None of the disclosed indicates a sports board with a braking apparatus, a front wheel which is located in the front portion with the front wheel through the upper and lower deck and a middle axle with two axially aligned wheels on the sides of the board, providing a stabile sport board that can be stood upon without requiring a lateral balancing, the three wheels on the present sports board forming a triangular configuration and orientation, steerable by movement of weight by the rider from side to side with rear braking accomplished by a shift of weight to the back foot tilting the rear of the board, forcing the adjustable depth braking apparatus into the travel surface to slow or stop movement of the sports board upon the surface or to accentuate a turn.
Snowboarding has become an increasingly popular winter sport. Most of the country, however, does not have the capability of providing the appropriate environment for this activity to occur, either due to a lack of snow in that geographic region, or snow being unavailable during most of the warmer months of the year. Artificial snow has been provided to engage in this activity which costs a great deal of money to maintain and only limited use can be had because of space restrictions.
Oversized skateboards have also been provided which simulate snowboarding, but they are limited in their use to appropriate surfaces, either the streets, or a very fine dirt or sand. Theses boards usually have large diameter oversized wheels or provide the board with numerous lower wheels or a flexible upper deck.
The primary objective of the off-road sports board is to provide a board simulating the sport of snowboarding on a surface not covered in snow. A second objective is to provided the board with three wheels including a single front wheel and two axially aligned middle wheels for a stable platform, steered by the lateral shifting of weight. A third objective is to provide a brake with an adjustable depth braking apparatus.
The following drawings are submitted with this utility patent application.
A three wheeled recreational sports board 10, as shown in
The front foot area 40 should be located behind the front wheel cutout portion 25, as indicated in
The single front wheel 54 and the two rear wheels 64 in the triangular orientation as indicated in the drawing figures provide a stable support of the deck 20 when stationary, but also allows for the sports board 10 to be steered by the rider shifting weight from side to side, by a momentary elevation the front end of the board by a shifting of the rider's weight to the rear foot area 42, or by forcing the contact 32 of the braking apparatus 30 into the ground while applying a forceful twist, redirecting the front end 26 of the sports board into a different direction while pivoting on the rear wheels 64. The front and rear axle mounting brackets 50, 60, are shown as being bolted to the deck 20, but these may be attached in any permanent or removable manner. Additionally, the preferred disclosure indicates a fixed front and rear axle 52, 62, with the wheels 54, 64, rotating about the axles by a central wheel bearing 55, 65, but it is also contemplated that the axle may be rotationally contained within the respective mounting brackets with the wheel being attached to the rotating axle.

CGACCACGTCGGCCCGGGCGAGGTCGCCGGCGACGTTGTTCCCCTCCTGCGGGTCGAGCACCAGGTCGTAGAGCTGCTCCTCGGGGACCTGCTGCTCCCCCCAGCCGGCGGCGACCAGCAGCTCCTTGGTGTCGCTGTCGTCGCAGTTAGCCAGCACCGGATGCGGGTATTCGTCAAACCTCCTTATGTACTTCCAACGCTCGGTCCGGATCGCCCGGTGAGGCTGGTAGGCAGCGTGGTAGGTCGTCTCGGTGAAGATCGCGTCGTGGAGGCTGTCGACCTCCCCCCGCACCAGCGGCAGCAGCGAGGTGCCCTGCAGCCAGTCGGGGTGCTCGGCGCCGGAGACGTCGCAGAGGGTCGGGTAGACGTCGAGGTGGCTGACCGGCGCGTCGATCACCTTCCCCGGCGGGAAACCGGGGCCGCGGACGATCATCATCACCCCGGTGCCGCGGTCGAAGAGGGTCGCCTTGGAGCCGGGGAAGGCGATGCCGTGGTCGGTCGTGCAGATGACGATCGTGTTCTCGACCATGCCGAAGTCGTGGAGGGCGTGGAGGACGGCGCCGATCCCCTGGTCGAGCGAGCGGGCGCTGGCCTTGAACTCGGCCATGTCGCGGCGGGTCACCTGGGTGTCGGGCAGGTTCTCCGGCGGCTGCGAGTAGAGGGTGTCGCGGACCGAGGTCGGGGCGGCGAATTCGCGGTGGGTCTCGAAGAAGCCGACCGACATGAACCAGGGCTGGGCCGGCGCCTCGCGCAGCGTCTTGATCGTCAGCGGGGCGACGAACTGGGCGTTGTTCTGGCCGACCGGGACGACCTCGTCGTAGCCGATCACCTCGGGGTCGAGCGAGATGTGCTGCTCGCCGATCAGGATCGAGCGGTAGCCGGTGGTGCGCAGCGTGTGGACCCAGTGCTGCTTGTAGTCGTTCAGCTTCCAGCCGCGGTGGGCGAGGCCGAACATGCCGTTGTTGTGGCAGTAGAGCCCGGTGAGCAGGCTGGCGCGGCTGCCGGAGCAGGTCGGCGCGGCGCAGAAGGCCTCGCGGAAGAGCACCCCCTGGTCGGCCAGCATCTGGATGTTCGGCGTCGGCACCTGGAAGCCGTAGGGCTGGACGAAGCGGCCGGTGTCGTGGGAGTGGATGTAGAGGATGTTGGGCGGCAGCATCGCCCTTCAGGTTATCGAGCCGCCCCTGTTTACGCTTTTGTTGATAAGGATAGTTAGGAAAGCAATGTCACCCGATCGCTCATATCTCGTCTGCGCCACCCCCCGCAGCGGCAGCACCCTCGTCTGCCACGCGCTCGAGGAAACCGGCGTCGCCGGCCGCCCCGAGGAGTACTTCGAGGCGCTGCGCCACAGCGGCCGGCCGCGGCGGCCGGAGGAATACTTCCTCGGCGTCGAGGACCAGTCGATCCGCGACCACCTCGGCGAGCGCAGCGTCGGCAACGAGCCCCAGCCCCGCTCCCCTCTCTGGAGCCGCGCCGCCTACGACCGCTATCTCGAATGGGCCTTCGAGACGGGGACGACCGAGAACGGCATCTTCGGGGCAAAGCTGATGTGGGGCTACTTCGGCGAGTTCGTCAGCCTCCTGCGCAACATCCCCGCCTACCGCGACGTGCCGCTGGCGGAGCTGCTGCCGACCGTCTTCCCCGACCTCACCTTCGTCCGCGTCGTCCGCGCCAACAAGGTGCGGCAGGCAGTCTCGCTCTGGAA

The braking apparatus 30 with at least one contact 32 may be at a fixed depth or may be provided with an adjustable depth with a single adjustable depth contact, not shown, or a plurality of adjustable depth contacts, indicated in the drawing figures. There may also be an upper guard 34 attached to an upper portion of each or all of the adjustable depth contacts to prevent the upper portions from injury to the rider during an accidental fall. One embodiment of the braking apparatus, as indicated in
While the sports board 10 with a braking apparatus has been particularly shown and described with reference to a preferred embodiment thereof, it will be understood by those skilled in the art that changes in form and detail may be made therein without departing from the spirit and scope of the sports board 10.
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|U.S. Classification||280/87.042, 280/87.021, 280/87.041|
|Cooperative Classification||A63C17/262, A63C17/014, A63C17/1436, A63C17/16|
|European Classification||A63C17/14C, A63C17/16, A63C17/01H|
|8 May 2015||REMI||Maintenance fee reminder mailed|
|6 Jul 2015||FPAY||Fee payment|
Year of fee payment: 4
|6 Jul 2015||SULP||Surcharge for late payment|